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An electrocardiogram, also called an ECG or EKG, is a quick, painless test that measures the heart’s electrical activity and records any disturbances in heart rhythm. The heart’s electrical activity determines if it keeps a normal rhythm.

The Heart’s Electrical System

Specialized tissues within the heart are capable of generating electrical impulses. These impulses cause the heart muscles to contract. With each contraction, the heart sends blood out to the lungs to pick up oxygen or to the body to deliver oxygen to the cells.

The tissues that generate electrical activity are called the sinus node (or sinoatrial node). The sinus node, located in the heart’s upper right chamber (atrium), generates an electrical impulse each fraction of a second. The impulse travels through the atrial muscles, causing them to contract. It then travels to the AV (atrioventricular) node, which is located between the (upper chambers) and the ventricles (lower chambers). The AV atria node is the only pathway for electrical impulses to travel to the ventricles.

The AV node conducts the electrical impulses more slowly than other nodes to allow time for the ventricles to receive blood from the atria before they contract and send it out of the heart. If the electrical impulses traveling from the atria to the ventricles come early or late, the balance between blood filling the lower chambers and the timing of the heart’s contraction is disturbed. The result is reduced cardiac output – or a reduced amount of blood ejected from the heart.

How Is an ECG Performed?

An ECG may be performed at rest or during exercise. During the ECG, small, sticky patches (electrodes) are placed on different areas of the body. Wires leading from the patches to a computer carry a signal that traces the heart’s electrical activity on paper or on a computer. Doctors analyze the ECG to learn more about the heart’s rhythm and condition.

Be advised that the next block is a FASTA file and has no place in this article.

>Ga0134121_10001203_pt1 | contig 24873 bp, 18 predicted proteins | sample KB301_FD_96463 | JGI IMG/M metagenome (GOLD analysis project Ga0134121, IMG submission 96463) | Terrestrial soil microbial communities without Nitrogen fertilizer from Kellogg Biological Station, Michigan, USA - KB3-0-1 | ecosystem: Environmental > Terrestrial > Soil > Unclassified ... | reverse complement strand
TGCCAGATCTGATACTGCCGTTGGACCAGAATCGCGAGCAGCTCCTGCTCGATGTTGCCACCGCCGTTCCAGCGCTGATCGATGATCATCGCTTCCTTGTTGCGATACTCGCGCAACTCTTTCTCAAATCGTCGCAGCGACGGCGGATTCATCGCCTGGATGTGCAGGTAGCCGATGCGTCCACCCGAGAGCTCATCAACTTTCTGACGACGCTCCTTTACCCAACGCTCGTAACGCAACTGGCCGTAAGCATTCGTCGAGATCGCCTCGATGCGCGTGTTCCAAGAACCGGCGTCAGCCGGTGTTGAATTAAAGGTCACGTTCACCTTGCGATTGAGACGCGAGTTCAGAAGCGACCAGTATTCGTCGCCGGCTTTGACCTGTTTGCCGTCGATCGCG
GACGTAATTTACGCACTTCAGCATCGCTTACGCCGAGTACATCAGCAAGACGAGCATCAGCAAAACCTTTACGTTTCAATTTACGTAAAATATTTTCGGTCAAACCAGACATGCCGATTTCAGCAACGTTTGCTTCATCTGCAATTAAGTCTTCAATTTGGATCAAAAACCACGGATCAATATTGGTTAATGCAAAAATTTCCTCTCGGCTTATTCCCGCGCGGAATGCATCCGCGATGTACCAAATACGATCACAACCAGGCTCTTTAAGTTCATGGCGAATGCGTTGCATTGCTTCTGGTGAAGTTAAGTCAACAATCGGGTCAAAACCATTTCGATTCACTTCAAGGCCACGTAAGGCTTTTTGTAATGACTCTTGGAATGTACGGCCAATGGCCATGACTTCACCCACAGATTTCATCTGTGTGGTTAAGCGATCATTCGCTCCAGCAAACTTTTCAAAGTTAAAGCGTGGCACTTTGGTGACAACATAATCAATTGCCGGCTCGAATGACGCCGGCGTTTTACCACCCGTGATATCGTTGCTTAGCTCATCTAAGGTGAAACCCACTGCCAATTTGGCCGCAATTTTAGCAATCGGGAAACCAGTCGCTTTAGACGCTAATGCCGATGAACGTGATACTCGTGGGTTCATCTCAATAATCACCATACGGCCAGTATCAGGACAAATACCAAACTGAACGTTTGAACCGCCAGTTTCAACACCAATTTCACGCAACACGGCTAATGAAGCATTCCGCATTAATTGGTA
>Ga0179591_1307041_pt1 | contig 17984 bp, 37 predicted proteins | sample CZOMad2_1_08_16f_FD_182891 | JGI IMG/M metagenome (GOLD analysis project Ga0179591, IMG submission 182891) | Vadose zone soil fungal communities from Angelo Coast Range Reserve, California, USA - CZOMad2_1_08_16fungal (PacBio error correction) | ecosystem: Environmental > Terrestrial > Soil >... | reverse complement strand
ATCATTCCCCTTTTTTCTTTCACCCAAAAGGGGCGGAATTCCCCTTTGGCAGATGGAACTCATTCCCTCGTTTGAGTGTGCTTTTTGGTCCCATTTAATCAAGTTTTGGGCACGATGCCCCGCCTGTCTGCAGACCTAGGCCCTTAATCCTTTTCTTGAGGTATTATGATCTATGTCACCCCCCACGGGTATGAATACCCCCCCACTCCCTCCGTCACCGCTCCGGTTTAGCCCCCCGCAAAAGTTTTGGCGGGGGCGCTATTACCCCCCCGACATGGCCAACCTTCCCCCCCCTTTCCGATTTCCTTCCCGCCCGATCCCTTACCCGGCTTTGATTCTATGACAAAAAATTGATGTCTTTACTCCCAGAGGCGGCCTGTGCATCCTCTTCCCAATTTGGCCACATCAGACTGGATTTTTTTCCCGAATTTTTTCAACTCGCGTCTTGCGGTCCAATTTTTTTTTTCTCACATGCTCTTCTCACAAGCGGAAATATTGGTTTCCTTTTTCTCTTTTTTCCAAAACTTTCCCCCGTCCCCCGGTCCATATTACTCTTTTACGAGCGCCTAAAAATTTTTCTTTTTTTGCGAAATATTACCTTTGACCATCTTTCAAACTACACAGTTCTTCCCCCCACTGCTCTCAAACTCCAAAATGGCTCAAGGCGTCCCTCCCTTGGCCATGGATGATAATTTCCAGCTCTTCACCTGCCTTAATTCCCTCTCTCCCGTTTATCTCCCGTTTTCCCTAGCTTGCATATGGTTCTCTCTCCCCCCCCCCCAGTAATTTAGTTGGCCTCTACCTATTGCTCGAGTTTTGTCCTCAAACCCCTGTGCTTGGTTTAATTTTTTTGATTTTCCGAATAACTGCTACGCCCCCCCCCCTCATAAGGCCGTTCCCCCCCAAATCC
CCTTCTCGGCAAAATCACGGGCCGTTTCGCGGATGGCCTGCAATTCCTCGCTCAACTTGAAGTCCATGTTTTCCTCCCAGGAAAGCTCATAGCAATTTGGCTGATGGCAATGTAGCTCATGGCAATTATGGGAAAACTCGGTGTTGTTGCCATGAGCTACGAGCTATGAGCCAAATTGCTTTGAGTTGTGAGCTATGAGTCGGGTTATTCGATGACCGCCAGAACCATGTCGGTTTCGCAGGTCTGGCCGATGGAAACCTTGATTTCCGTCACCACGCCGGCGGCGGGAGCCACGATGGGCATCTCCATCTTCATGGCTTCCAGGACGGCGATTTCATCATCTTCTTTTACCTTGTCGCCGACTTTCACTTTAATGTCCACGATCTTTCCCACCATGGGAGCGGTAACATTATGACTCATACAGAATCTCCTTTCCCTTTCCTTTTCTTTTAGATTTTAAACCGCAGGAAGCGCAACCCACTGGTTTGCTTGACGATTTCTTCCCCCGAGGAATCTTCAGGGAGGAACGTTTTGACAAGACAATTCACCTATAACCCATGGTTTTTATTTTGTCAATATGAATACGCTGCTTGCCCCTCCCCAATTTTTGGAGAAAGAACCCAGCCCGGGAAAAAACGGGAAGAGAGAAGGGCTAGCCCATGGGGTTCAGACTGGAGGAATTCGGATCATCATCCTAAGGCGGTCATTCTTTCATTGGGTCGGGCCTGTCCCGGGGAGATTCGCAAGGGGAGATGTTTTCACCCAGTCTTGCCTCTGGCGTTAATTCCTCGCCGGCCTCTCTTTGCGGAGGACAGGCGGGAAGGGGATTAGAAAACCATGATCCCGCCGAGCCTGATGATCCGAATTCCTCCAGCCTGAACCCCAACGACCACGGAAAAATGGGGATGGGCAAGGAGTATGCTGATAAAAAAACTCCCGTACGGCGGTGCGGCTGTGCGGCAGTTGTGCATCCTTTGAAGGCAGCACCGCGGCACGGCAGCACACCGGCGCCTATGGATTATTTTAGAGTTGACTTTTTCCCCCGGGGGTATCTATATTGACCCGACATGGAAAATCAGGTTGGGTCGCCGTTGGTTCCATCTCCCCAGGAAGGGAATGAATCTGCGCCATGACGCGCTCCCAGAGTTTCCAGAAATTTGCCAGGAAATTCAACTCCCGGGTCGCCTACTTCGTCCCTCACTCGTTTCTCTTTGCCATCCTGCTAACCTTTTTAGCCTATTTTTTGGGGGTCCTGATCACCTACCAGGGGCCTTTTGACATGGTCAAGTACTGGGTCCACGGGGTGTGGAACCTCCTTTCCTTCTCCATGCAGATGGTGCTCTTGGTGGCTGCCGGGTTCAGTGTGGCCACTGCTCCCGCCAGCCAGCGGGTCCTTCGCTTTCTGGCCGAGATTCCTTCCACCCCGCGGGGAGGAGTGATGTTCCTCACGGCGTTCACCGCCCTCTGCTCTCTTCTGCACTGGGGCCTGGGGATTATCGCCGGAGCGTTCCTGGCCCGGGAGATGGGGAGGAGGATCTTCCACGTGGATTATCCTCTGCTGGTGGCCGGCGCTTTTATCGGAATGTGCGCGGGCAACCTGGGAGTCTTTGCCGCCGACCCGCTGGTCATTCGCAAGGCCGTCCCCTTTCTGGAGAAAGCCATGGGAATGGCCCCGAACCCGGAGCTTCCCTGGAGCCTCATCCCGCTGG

How Does an ECG Work?

An ECG measures the heart’s electrical activity through electrodes, and a computer translates the heart’s activity into a printed or onscreen readout. You may have seen images of an ECG readout from television or movies: the electrical activity image looks like a line graph with peaks and valleys.

An ECG shows three “waves” of signals.

  • The “P” wave indicates the electrical impulse in the upper chambers of the heart.
  • The “QRS” wave records electrical activity in the lower chambers.
  • The “T” wave reflects the heart’s return to rest.

The shape and size of the waves, the time between each wave, and the rate and regularity of beating provide valuable information to doctors. In addition to providing insight into the heart’s rhythm, the ECG helps doctors determine the size of the heart chambers, detect heart muscle damage and identify abnormal levels of certain electrolytes, such as potassium and calcium, in the blood.

Is It Safe?

Electrocardiograms do not pose any safety risks.

Questions to Ask Your Doctor About Electrocardiograms

The following questions can help you talk to your physician about having an electrocardiogram. Consider printing out or writing down these questions and taking them with you to your appointment. Taking notes can help you remember your physician’s response when you get home.

  • What can an electrocardiogram tell us about my heart health?
  • What happens next if an electrocardiogram shows that I have an abnormal heart rhythm?
  • What happens next if an electrocardiogram shows damage to my heart muscle?
  • Can an ECG show if I have blockages or not?

Please print this list of questions here. Take them with you to the doctor and share them with friends and loved ones when you are encouraging them to see their doctors.

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